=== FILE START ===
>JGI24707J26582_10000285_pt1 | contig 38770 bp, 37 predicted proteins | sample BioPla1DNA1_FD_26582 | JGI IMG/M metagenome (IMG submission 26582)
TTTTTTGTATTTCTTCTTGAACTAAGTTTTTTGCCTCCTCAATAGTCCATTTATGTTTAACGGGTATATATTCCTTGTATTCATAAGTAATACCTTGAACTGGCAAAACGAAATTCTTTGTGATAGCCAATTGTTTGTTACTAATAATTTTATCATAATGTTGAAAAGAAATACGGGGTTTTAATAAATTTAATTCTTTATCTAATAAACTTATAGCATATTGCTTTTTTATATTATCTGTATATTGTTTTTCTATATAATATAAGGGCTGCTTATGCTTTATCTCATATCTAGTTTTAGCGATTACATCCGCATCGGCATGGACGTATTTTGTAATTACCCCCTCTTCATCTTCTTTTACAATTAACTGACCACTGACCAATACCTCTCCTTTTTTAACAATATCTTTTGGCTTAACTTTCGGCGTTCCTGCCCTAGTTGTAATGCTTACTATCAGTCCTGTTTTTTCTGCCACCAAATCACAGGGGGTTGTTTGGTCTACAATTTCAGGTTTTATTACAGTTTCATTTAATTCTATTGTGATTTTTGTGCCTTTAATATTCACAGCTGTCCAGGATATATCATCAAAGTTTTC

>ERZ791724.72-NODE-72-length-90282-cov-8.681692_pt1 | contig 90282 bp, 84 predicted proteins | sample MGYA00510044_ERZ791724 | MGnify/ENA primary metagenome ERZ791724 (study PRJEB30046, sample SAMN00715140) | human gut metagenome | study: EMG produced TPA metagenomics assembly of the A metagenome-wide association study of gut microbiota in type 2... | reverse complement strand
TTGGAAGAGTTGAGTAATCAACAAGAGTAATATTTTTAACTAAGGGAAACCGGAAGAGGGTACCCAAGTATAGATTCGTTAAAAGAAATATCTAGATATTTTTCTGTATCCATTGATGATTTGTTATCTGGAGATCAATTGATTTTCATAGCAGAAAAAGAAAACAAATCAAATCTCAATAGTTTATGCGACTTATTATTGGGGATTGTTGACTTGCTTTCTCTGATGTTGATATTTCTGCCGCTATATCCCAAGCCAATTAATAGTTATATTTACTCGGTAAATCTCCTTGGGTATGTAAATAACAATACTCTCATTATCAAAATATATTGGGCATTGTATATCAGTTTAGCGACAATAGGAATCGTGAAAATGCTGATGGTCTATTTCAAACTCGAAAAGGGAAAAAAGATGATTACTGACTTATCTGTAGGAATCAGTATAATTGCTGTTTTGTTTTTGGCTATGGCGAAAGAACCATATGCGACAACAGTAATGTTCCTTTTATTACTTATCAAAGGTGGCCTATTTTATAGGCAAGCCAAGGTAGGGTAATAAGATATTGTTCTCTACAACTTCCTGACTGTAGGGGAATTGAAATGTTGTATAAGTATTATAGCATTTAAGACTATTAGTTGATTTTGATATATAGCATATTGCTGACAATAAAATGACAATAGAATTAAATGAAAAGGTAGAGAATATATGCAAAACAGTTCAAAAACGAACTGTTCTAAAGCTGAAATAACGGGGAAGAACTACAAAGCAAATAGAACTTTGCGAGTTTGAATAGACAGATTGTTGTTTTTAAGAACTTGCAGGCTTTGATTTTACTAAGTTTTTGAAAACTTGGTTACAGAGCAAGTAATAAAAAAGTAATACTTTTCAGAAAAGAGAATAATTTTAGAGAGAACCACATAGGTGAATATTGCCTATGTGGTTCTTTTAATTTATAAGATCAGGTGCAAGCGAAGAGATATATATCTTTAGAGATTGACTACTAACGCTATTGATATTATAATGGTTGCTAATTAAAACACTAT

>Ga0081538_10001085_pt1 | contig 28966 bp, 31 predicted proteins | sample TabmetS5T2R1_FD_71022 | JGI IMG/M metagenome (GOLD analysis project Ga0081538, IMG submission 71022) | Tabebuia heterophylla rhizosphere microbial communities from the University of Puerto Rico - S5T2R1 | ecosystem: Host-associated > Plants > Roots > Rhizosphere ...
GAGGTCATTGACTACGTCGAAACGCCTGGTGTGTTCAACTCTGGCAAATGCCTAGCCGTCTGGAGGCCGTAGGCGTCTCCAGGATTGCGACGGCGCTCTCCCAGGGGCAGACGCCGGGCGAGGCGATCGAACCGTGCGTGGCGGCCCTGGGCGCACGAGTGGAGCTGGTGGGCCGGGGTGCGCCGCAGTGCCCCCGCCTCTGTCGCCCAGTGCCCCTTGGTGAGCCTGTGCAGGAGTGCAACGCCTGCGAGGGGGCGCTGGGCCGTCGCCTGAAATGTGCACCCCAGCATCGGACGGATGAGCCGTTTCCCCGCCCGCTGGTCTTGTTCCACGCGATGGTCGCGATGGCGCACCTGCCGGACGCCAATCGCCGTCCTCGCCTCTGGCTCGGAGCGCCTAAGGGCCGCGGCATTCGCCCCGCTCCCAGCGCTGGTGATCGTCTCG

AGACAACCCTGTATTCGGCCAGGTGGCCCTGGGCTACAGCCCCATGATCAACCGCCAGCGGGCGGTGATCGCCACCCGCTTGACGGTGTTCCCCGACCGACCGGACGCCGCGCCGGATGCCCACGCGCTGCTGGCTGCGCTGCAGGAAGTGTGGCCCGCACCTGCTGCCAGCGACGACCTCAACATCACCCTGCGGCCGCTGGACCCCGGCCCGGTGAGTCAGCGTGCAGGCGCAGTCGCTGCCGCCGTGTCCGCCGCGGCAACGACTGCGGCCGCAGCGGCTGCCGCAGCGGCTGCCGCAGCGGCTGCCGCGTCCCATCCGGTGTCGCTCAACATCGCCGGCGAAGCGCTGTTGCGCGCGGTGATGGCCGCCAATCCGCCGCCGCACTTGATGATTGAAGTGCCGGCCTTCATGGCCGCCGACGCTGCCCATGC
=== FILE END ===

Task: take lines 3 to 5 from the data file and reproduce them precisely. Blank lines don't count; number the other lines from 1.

>ERZ791724.72-NODE-72-length-90282-cov-8.681692_pt1 | contig 90282 bp, 84 predicted proteins | sample MGYA00510044_ERZ791724 | MGnify/ENA primary metagenome ERZ791724 (study PRJEB30046, sample SAMN00715140) | human gut metagenome | study: EMG produced TPA metagenomics assembly of the A metagenome-wide association study of gut microbiota in type 2... | reverse complement strand
TTGGAAGAGTTGAGTAATCAACAAGAGTAATATTTTTAACTAAGGGAAACCGGAAGAGGGTACCCAAGTATAGATTCGTTAAAAGAAATATCTAGATATTTTTCTGTATCCATTGATGATTTGTTATCTGGAGATCAATTGATTTTCATAGCAGAAAAAGAAAACAAATCAAATCTCAATAGTTTATGCGACTTATTATTGGGGATTGTTGACTTGCTTTCTCTGATGTTGATATTTCTGCCGCTATATCCCAAGCCAATTAATAGTTATATTTACTCGGTAAATCTCCTTGGGTATGTAAATAACAATACTCTCATTATCAAAATATATTGGGCATTGTATATCAGTTTAGCGACAATAGGAATCGTGAAAATGCTGATGGTCTATTTCAAACTCGAAAAGGGAAAAAAGATGATTACTGACTTATCTGTAGGAATCAGTATAATTGCTGTTTTGTTTTTGGCTATGGCGAAAGAACCATATGCGACAACAGTAATGTTCCTTTTATTACTTATCAAAGGTGGCCTATTTTATAGGCAAGCCAAGGTAGGGTAATAAGATATTGTTCTCTACAACTTCCTGACTGTAGGGGAATTGAAATGTTGTATAAGTATTATAGCATTTAAGACTATTAGTTGATTTTGATATATAGCATATTGCTGACAATAAAATGACAATAGAATTAAATGAAAAGGTAGAGAATATATGCAAAACAGTTCAAAAACGAACTGTTCTAAAGCTGAAATAACGGGGAAGAACTACAAAGCAAATAGAACTTTGCGAGTTTGAATAGACAGATTGTTGTTTTTAAGAACTTGCAGGCTTTGATTTTACTAAGTTTTTGAAAACTTGGTTACAGAGCAAGTAATAAAAAAGTAATACTTTTCAGAAAAGAGAATAATTTTAGAGAGAACCACATAGGTGAATATTGCCTATGTGGTTCTTTTAATTTATAAGATCAGGTGCAAGCGAAGAGATATATATCTTTAGAGATTGACTACTAACGCTATTGATATTATAATGGTTGCTAATTAAAACACTAT

>Ga0081538_10001085_pt1 | contig 28966 bp, 31 predicted proteins | sample TabmetS5T2R1_FD_71022 | JGI IMG/M metagenome (GOLD analysis project Ga0081538, IMG submission 71022) | Tabebuia heterophylla rhizosphere microbial communities from the University of Puerto Rico - S5T2R1 | ecosystem: Host-associated > Plants > Roots > Rhizosphere ...